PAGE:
‘I knew I had to take drastic action’
Wellness Wins is an original Yahoo series that shares the inspiring stories of people who have shed pounds healthfully.
Salvador Rios is 5’10” tall and currently weighs 164 pounds. In 2018, after his doctor warned him about health issues he would suffer if he didn’t lose weight, he made lifestyle changes and then had weight loss surgery in order to live a healthier life. This is his story, as told to Yahoo Lifestyle.
The Turning Point
For as long as I can remember, I was the chubby guy. I had the same issues as most overweight kids: teasing and body shaming by others my age and by adults, who thought they were being funny. I got used to it, so over the years it didn’t bother me too much. But I remember one moment where my weight really became an issue, and it crushed my soul. I went to a theme park and I was too large to fit in the seat. The attendants tried hard to shove me into the restraints, pushing my stomach, using their body weight to bring down the bar, but the bar wouldn’t lock. I was in pain both physically and emotionally, and ultimately, I had to stand up, gather my things and walk off the ride in shame.
Over the years, I tried almost every diet program I could get my hands on. Some worked, but every time I lost weight it would only stay off for a few months before returning and increasing more than when I had started. I yo-yoed for many years and, along with the weight gain, came depression. I had horrible sleep apnea. I was on several medications for cholesterol and depression, and I started to notice that all of it was affecting my job.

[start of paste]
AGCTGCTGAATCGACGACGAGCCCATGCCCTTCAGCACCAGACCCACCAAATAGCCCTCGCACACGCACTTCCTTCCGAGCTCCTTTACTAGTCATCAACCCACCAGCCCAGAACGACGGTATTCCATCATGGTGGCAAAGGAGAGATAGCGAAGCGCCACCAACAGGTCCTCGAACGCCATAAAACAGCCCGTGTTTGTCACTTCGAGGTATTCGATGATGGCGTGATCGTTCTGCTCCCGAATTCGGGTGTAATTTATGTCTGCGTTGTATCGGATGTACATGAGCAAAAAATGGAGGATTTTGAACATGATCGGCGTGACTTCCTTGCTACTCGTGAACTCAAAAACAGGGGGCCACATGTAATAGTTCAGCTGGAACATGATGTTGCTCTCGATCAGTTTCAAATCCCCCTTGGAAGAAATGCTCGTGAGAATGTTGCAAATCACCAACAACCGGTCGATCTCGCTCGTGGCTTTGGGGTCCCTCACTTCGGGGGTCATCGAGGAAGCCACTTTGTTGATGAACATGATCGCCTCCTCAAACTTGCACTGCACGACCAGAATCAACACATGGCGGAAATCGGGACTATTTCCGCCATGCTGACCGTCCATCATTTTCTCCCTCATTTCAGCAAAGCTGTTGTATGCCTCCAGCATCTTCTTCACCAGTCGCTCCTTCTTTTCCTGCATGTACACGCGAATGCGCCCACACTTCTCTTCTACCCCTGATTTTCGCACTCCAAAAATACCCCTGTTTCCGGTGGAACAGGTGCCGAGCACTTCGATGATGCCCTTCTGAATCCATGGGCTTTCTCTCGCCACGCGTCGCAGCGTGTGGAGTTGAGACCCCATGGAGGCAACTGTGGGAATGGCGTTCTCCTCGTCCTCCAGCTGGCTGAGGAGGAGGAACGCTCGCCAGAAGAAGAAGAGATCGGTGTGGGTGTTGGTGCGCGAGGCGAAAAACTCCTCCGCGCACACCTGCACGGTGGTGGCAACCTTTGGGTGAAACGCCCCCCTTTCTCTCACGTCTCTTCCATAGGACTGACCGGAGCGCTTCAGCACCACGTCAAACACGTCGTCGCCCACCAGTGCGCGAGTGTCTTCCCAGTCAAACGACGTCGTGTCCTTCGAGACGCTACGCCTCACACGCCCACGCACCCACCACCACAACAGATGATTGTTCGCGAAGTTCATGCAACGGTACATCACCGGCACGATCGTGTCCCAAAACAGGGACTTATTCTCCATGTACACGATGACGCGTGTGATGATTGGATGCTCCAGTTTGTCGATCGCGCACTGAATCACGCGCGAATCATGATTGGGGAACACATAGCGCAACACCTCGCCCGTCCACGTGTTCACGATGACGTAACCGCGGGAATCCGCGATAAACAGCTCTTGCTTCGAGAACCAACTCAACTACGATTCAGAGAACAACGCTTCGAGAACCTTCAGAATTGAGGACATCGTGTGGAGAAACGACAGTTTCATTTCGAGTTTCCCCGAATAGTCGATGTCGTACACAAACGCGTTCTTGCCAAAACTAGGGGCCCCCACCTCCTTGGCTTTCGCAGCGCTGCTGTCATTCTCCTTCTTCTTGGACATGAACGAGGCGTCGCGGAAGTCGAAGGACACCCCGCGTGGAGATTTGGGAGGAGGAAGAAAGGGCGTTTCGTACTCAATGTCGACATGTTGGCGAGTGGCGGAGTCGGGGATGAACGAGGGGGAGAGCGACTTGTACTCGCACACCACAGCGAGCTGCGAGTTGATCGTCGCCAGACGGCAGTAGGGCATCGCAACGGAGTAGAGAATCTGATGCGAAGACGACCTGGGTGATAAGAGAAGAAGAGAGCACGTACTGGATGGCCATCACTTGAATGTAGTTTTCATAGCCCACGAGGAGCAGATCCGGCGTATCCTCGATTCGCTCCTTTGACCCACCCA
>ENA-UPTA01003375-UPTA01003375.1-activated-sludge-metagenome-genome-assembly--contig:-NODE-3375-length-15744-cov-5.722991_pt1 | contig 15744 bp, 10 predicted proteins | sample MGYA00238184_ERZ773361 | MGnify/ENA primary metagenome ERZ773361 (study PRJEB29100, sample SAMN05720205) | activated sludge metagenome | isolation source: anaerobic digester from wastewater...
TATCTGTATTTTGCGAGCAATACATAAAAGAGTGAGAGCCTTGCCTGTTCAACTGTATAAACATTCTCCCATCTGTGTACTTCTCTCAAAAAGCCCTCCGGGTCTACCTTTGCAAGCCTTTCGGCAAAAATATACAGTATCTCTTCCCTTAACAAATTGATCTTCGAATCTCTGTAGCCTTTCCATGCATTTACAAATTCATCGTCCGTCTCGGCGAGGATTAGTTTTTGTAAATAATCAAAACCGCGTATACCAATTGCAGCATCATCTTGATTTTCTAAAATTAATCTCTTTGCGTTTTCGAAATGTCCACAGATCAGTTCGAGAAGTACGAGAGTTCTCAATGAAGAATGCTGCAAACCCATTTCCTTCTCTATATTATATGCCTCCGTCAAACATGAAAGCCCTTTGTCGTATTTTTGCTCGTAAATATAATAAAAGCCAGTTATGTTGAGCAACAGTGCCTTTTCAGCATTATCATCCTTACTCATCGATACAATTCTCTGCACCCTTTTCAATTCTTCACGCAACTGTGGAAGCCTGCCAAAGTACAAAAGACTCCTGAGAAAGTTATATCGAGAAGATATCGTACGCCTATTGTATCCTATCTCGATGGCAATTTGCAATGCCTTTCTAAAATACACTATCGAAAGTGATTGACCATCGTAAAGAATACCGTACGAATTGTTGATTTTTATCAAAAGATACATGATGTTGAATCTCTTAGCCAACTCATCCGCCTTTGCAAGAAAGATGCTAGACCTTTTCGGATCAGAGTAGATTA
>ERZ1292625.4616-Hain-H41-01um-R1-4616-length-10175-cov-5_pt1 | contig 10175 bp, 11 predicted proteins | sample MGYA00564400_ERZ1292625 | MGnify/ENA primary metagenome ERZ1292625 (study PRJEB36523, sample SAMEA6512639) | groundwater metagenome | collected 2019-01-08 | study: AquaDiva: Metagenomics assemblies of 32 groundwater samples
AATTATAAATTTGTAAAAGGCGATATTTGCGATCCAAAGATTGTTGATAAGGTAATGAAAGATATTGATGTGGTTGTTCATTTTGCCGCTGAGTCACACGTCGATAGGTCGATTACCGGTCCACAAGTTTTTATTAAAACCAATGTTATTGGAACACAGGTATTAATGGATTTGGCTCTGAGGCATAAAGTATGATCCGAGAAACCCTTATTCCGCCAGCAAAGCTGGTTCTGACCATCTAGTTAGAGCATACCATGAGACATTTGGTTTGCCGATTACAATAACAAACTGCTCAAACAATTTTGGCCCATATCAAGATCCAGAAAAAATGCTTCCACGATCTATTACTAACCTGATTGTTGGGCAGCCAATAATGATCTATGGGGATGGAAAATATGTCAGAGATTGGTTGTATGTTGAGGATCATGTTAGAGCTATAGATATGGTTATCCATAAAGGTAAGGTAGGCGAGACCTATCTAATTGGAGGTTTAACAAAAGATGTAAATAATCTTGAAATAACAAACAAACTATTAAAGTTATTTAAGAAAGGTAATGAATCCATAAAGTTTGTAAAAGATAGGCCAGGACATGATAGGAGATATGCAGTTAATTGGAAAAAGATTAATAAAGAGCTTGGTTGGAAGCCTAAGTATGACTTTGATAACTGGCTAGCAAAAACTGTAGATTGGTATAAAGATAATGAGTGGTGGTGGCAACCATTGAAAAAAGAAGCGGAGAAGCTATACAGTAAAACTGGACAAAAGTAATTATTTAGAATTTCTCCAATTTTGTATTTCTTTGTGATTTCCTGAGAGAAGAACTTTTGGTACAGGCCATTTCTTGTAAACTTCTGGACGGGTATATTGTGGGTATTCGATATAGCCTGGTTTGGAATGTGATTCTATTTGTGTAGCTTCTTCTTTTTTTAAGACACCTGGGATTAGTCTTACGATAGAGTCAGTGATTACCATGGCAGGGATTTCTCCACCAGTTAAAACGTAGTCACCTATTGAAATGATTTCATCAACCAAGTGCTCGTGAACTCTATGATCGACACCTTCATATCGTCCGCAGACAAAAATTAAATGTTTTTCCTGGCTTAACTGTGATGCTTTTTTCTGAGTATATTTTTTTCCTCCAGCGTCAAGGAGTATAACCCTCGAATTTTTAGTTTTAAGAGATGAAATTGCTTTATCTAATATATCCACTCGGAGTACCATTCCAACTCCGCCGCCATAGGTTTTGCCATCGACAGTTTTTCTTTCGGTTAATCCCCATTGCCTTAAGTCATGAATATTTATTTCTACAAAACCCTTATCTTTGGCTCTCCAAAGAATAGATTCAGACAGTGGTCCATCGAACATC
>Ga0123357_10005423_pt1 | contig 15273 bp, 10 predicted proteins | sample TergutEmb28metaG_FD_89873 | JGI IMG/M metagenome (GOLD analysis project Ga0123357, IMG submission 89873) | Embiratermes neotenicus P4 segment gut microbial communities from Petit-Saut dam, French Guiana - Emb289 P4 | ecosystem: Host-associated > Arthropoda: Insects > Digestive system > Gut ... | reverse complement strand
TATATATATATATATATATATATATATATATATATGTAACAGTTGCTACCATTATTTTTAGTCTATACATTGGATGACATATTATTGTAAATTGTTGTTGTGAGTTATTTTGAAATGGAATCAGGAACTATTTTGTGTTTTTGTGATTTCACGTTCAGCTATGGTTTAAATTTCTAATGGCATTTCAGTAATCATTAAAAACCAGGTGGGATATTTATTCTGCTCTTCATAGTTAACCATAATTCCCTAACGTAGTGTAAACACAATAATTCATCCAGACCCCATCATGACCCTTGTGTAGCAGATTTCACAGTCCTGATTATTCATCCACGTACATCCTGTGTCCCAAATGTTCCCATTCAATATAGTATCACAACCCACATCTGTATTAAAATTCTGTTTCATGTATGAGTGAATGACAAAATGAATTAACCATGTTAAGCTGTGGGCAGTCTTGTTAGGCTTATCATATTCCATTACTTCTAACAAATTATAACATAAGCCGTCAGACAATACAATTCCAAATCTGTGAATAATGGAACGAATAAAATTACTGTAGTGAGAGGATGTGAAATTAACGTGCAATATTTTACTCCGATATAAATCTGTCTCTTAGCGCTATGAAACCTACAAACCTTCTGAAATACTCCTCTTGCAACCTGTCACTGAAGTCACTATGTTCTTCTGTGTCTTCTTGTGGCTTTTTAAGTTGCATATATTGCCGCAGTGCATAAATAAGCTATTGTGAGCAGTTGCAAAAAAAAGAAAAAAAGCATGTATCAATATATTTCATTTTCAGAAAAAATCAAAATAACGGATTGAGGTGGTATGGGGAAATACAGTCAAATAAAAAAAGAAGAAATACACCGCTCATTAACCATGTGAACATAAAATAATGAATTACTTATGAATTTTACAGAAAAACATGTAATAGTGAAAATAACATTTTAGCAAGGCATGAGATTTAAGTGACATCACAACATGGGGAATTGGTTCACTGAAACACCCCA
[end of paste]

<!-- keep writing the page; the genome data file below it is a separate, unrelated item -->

In early 2018, my doctor told me I was pre-diabetic and was on the verge of even worse health issues if I didn’t do something major to course-correct. I knew I had to take drastic action. Enough was enough. After having researched weight-loss surgery in the past, I knew it was my only lifeline.
One thing I learned was that you don’t just walk into a weight-loss surgery clinic and are done with it. There’s a process that needs to happen months before to be mentally, emotionally, and physically prepared for the surgery and for what’s to come post-op.
I was told I needed to drop some weight before the surgery to minimize complications. So I shifted my eating habits by jumping on the keto diet bandwagon again. I ate low carb foods, roasted veggies, and proteins — delicious steak, chicken, turkey, fish — and didn’t have to worry about counting calories. I cut out all sugar and starches and only drank water or unsweetened tea.
On the third week, I shifted over to intermittent fasting. I ate within an 8-hour window and fasted for 16 hours (except for water or bone broth). To stay motivated, I kept an old, full body photo of myself as a reminder that I never wanted to be that person again. Any time I felt a craving or a temptation to cheat, I pulled up that photo. It helped more than I realized it would.
For exercise, I first started by walking one block, and then each day after I increased the distance. By the end of the first month, I averaged 4 miles a day.
With the combination of keto, intermittent fasting and daily walks, I lost 40 pounds in one month. These changes allowed me to have gastric bypass surgery, which helped me continue my weight-loss journey.